Third, Medicare is already headed to insolvency. As its trustees openly warn, the program’s trust fund will be empty in six to nine years, because its spending continues to grow far faster than the taxes that support it.

That is, Medicare will undoubtedly be slashed again and again in the years ahead, and fees increased — simply to keep the program from eating into the general budget (which is already groaning under unprecedented deficits).

This harsh reality does not turn the insolvent Medicare mess into a congressional piggybank, so that cutting Medicare payments to doctors can be magically transformed into a newfound source of free money to lavish on Medicaid and health-insurance subsidies.

The Times claims the cuts should actually make Medicare better “for most beneficiaries,” partly by “helping keep Medicare solvent.” That is either a hoax or fraud. If “the savings would be used to help offset the costs of covering tens of millions of uninsured people,” as the Times says, then the same savings can’t also be used to shore up the Medicare trust fund.

In any case, the proposed Medicare cuts are unbelievably huge. As the CBO explains, the Senate Finance proposal “would increase payment rates for physicians’ services for 2010, but those rates would be reduced by about 25 percent for 2011 and then remain at current-law levels… Under the proposal, increases in payment rates for many other providers would be held below the rate of inflation.”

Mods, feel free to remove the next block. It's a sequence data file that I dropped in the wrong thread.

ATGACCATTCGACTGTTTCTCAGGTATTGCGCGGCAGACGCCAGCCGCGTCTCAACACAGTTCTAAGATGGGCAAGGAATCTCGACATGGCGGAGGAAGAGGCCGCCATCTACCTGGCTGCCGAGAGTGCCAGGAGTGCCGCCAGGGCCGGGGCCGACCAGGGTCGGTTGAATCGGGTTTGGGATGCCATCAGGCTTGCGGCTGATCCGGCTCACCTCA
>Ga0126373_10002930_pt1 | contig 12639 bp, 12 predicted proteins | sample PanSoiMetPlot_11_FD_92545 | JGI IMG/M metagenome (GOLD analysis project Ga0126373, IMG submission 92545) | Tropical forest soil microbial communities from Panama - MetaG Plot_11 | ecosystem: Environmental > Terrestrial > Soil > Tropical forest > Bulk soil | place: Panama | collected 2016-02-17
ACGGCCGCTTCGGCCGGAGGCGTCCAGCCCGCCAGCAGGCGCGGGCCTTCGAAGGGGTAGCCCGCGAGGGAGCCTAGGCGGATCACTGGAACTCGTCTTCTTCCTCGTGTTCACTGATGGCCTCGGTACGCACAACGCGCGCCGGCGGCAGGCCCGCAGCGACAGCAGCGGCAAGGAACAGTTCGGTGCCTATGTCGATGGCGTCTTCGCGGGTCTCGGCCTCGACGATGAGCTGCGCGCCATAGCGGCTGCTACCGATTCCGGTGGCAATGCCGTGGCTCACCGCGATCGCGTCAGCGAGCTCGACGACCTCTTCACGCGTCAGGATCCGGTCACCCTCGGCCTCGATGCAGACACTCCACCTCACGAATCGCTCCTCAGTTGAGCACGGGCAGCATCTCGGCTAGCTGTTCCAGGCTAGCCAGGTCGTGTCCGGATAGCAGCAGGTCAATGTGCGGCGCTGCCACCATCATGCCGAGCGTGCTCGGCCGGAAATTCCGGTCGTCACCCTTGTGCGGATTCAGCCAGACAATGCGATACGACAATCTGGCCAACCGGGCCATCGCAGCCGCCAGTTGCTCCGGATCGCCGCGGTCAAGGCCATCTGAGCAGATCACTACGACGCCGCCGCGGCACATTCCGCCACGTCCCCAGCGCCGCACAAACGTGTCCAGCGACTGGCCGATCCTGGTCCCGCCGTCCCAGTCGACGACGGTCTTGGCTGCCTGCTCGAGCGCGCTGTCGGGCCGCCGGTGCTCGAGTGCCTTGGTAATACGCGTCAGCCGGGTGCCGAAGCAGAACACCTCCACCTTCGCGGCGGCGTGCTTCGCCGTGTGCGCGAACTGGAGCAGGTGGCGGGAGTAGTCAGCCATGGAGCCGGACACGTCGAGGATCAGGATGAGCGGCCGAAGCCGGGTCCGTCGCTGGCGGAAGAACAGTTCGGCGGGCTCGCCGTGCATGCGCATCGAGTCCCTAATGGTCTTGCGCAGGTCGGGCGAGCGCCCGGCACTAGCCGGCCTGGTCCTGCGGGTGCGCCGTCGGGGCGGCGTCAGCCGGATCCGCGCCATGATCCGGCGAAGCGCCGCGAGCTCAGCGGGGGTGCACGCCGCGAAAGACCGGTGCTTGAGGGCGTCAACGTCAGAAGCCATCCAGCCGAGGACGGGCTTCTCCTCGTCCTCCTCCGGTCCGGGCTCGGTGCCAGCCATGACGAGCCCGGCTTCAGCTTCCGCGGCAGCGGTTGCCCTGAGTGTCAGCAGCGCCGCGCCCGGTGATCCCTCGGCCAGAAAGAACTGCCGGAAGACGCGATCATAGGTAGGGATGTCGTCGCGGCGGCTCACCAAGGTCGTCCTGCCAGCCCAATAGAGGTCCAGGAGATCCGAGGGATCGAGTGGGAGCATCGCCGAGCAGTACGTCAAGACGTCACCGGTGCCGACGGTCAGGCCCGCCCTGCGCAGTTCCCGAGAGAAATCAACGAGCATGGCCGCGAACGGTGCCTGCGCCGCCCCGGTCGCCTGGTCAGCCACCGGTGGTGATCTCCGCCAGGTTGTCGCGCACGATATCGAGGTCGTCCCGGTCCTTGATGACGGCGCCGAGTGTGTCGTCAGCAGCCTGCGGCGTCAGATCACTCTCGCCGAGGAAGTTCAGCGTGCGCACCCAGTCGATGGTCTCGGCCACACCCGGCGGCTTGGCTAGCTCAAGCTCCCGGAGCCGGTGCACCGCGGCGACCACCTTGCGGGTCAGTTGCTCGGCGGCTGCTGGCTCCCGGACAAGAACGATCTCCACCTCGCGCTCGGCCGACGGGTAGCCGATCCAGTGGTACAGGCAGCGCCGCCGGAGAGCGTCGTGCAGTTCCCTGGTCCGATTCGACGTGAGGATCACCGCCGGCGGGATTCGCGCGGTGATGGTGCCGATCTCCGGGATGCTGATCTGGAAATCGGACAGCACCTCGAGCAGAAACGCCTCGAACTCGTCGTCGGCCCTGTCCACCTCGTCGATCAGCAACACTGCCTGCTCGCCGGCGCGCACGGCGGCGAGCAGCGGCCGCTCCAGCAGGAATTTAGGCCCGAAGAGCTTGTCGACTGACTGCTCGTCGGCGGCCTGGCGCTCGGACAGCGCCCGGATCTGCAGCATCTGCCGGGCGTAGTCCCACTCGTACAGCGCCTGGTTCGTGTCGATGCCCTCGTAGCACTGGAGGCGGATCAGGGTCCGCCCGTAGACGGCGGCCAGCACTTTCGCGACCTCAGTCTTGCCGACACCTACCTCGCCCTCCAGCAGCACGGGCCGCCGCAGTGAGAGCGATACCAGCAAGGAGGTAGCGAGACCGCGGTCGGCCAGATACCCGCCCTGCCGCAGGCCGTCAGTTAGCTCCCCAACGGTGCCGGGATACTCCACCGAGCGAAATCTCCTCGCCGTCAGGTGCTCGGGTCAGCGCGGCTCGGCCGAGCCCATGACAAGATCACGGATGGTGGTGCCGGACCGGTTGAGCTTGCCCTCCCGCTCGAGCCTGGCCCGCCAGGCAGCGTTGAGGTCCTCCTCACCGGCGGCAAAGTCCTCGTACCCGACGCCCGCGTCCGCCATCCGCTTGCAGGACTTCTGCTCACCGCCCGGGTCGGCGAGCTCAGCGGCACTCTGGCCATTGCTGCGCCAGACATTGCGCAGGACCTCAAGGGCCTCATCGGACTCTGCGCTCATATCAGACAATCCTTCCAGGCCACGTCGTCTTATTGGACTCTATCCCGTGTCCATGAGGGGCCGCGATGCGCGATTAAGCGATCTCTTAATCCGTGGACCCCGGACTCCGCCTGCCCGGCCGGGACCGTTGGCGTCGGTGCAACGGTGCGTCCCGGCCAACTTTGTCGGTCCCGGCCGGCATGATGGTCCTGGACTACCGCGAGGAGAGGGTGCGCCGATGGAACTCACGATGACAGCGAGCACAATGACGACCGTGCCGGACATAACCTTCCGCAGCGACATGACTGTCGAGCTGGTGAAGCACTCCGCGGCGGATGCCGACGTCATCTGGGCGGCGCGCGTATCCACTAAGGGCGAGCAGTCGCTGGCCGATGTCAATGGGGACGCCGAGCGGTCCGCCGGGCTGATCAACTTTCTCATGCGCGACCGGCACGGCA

Amazingly, the AARP Bulletin describes these draconian cuts as “paying doctors more for practices that improve quality of care and save money; and paying providers (notably hospitals and home health agencies) a little less of an increase each year.”

Sorry: Slashing physician payments by about 25 percent in a single year (and 5.5 percent in later years) is not “a little less.” And holding other fees below inflation translates to a perpetual drop in real wages for health-care employees.

Proponents of raiding Medicare to finance “reform” (redistribution) pretend that cutting Medicare payments for services, procedures, tests, devices and drugs is not at all the same as cutting benefits. Nonsense. If we pay health-care providers far less, then they will provide fewer services to Medicare patients. As President Obama suggested, just tell grandma to skip the hip surgery and pop pain pills instead.

The president and his allies in Congress believe they can use deep cuts in Medicare — plus steep new taxes on health insurance, drug and medical device companies — to pay for a vast expansion of Medicaid and new health-insurance subsidies.

These grandiose redistribution schemes are grounded in lethal economics and suicidal politics. Because bad ideas are hard to sell, politicians and journalists have been peddling health redistribution with the rhetorical and statistical equivalent of waste, fraud and abuse.

American voters, particularly seniors, don’t like to be lied to. They are just as leery of the political redistribution of health as they are of the redistribution of wealth.

Alan Reynolds (a senior who carefully avoids signing up for Medicare) is a senior fellow with the Cato Institute and the author of Income and Wealth.